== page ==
Research – Following the Paper Trail, Part I
We have covered some “basics” of Internet research, but remember there is a world of information beyond your computer in research facilities around the world. And if you travel to another country to do research, be prepared for language barriers, unless you are fluent in the native tongue. I had this happen in Italy and was totally shocked that I hadn’t taken this into consideration when I made my research plans. This was my first European research trips and the last one I made this mistake with. Researchers must be prepared for many different circumstances and all facilities are different.
Now, this type of research is back in my realm of working and it might be a bit more demanding but you might also find some ”little known” treasures that no one else in the writing field is aware of.
Resources for research include:
· Library catalogs/Libraries
· Archival Collections
· Rare Book Collections
· Internet databanks at research centers
Keep in mind, most serious research centers request the researcher to be at least 18 years of age and have a photo I.D. for them to hold while you are in their facility or to present to the security guard or person controlling the door. If you are under 18 and still need to do research, see if you can find an adult (over 18) to go with you but make sure you contact the facility first to seek permission. Some locations, if you check first and arrive with an adult, will allow you to do work there as long as you are supervised. Some locations will still refuse entry until you are 18 years of age.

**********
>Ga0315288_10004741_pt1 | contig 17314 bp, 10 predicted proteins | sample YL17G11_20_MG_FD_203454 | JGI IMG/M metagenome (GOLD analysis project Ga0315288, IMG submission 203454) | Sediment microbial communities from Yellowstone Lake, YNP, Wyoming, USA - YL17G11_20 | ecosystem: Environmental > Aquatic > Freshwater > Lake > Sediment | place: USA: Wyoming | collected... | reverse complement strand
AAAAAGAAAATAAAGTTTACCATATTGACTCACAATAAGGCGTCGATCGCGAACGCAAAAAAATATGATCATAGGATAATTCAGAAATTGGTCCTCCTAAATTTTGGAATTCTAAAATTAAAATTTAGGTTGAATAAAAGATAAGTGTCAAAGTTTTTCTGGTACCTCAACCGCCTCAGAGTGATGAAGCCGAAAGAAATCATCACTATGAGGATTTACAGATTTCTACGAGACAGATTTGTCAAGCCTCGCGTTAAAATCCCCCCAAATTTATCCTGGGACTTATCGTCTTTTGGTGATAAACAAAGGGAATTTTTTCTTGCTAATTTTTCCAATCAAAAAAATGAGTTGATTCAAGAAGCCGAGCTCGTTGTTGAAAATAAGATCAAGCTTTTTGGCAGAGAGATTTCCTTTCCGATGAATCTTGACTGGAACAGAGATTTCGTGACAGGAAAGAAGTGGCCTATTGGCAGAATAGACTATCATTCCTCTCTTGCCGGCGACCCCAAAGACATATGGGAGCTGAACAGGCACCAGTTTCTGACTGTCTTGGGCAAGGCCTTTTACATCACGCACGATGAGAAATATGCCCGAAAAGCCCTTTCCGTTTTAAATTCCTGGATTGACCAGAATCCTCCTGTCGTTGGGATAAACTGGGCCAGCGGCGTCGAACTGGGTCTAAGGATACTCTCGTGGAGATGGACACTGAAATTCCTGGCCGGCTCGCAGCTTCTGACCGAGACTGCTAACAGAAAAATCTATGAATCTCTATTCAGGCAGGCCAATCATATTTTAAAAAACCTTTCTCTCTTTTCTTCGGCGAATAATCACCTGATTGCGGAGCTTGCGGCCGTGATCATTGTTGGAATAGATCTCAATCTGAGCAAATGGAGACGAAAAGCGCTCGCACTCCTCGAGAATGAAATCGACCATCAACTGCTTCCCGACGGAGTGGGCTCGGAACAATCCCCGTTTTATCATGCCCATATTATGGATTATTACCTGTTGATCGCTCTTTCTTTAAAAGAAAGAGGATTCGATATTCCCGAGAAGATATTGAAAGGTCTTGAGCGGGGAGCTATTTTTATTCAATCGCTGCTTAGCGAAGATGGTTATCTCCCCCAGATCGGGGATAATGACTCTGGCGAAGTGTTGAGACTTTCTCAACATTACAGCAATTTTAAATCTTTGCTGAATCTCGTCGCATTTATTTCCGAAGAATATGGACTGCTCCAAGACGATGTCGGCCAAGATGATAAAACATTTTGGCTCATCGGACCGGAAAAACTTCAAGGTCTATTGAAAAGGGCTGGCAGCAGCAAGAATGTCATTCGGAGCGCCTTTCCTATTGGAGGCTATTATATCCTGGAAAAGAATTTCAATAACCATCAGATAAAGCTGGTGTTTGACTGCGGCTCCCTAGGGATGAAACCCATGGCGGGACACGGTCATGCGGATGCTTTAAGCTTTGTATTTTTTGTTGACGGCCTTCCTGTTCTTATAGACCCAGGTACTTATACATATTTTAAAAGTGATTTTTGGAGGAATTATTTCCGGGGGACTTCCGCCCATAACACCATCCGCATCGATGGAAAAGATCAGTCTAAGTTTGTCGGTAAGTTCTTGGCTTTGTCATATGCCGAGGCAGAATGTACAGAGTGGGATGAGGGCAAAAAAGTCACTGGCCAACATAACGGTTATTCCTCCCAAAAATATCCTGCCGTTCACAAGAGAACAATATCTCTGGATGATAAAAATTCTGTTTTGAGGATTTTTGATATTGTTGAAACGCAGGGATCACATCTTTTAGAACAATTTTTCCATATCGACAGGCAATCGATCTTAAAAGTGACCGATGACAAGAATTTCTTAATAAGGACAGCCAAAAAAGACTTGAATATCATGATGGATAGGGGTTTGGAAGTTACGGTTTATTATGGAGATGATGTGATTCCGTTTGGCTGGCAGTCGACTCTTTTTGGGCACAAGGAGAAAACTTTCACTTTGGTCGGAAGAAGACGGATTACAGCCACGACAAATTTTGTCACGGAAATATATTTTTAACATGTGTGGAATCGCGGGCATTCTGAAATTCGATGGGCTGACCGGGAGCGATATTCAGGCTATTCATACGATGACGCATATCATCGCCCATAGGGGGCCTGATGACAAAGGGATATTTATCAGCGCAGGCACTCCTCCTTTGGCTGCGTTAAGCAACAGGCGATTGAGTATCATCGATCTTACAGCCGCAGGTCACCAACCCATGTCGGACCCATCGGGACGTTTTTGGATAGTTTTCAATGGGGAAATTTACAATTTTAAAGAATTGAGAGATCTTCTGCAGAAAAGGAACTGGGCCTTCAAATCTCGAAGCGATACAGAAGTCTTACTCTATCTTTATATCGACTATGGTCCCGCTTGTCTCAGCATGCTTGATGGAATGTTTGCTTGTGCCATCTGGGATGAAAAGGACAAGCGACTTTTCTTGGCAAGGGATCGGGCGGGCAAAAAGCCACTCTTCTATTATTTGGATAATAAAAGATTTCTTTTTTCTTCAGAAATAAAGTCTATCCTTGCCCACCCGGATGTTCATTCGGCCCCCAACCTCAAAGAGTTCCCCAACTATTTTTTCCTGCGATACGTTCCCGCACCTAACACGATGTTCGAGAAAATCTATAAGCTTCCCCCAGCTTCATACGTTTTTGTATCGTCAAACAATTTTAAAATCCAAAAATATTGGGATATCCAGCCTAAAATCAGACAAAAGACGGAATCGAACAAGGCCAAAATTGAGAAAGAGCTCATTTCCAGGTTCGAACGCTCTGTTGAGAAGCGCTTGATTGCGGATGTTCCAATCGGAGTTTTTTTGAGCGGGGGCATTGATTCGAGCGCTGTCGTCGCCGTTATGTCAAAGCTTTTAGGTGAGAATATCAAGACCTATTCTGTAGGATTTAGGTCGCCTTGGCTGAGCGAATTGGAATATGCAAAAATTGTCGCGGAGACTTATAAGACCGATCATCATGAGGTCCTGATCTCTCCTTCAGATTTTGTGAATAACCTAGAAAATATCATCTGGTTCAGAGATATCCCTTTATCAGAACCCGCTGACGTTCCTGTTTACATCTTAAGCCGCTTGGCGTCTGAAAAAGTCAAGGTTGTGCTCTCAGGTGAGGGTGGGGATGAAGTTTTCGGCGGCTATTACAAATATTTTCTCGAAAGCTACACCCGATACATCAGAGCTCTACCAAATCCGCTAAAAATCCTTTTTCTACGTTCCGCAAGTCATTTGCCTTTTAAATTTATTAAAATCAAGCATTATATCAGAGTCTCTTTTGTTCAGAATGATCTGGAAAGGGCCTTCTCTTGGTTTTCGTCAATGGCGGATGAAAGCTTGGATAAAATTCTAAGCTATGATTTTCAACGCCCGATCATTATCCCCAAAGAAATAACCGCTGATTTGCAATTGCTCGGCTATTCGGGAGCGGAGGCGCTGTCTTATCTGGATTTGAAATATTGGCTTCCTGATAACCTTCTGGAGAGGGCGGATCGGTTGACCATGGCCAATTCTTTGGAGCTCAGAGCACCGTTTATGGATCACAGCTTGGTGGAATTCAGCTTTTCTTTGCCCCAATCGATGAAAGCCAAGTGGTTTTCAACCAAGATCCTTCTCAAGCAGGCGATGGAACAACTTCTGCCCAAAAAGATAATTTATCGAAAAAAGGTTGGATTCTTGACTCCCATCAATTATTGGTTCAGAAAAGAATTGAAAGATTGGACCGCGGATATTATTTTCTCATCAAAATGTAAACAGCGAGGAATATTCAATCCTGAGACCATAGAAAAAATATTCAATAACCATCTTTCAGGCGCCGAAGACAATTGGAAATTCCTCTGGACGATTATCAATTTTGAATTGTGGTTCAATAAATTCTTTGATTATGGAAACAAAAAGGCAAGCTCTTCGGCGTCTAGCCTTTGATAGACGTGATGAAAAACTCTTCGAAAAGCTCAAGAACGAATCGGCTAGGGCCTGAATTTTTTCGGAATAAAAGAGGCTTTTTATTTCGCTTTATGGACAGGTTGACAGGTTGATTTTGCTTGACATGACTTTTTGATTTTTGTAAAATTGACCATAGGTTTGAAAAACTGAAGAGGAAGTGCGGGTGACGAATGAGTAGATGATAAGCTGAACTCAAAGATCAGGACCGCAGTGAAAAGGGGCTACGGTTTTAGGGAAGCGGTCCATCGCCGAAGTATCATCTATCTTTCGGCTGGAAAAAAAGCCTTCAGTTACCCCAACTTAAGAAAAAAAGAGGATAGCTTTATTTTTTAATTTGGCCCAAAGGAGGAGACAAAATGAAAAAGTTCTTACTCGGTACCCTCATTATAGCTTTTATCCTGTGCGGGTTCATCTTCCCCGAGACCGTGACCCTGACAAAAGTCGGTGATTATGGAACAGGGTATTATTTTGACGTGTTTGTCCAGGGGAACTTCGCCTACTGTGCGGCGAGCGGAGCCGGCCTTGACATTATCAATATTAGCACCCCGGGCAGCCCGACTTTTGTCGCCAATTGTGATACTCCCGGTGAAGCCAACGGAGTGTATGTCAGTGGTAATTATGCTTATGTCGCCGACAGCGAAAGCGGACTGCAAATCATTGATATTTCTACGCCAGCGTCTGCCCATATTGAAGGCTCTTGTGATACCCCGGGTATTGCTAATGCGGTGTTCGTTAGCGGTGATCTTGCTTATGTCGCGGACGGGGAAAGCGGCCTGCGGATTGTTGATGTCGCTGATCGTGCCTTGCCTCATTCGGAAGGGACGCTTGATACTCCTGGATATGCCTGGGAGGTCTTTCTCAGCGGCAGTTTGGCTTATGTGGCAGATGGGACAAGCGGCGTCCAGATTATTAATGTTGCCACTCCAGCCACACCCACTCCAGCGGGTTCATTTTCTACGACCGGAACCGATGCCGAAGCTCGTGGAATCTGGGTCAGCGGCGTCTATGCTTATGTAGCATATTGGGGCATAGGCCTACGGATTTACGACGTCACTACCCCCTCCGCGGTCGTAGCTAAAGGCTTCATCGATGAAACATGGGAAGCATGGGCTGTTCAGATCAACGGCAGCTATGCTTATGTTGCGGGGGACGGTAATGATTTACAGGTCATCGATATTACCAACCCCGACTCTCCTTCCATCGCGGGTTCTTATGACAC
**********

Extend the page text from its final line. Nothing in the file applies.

Visiting a research facility is a unique experience for most writers. I have been at facilities where researchers have been turned away at the door because they were not prepared for doing their research, at some locations the guards are trained to interview you to make sure you are there for the right reasons. I have been in facilities where security guards have kindly escorted researchers to the door telling them to return when their research needs were more thought out. I have been at facilities where a security guard arrived at a study table with the curator and asked the researcher to leave because he was not using proper etiquette, during this incident the security guard also handed the researcher a city map with the local public library circled. Researching at a facility is for the serious researcher, not for someone who is “just” curious about a subject and doesn’t know what they are doing or how to act.
And remember, if you are going to a research facility, pack a bag – seriously -- you will need to bring things with you that are approved by the facility for research and will show the directors of the facility you are serious about your work and worthy to be there working beside other professionals.
Make sure you have a small briefcase, a soft-sided one works best because if you are doing research in an archival collect, museum library, or even some rare book collections you will most likely be asked to leave all personal belongings in a locker outside the doors you are about to enter. A soft-sided case will hold all your needs but can be bent to fit a small locker, too. And ladies, your purses are not welcome, along with backpacks or book bags of any sort. The lockers do have locks to protect your belongings while working. The average locker will cost you .25cents which is “generally” returned to you at the end of the day.
Bring along a notebook, plenty of pencils with erasers, pens are not allowed, tissues (no gum), a magnifying glass and possibly a pair of white cotton gloves, if you are going to be handling artifacts or very old documents. Another thing to bring along is a bagged lunch (leave in the locker). Most facilities are notorious for not being located close to any restaurants, but they do “generally” provide a lunch room where you can purchase boxed sandwiches that have been on display for only a few months. It is better and safer to bring your own lunch and not be surprised or made ill because of overlooking this fact of research facilities.
This is the end of Part I, read tomorrow for Part II.
Part of the joy is the search for knowledge!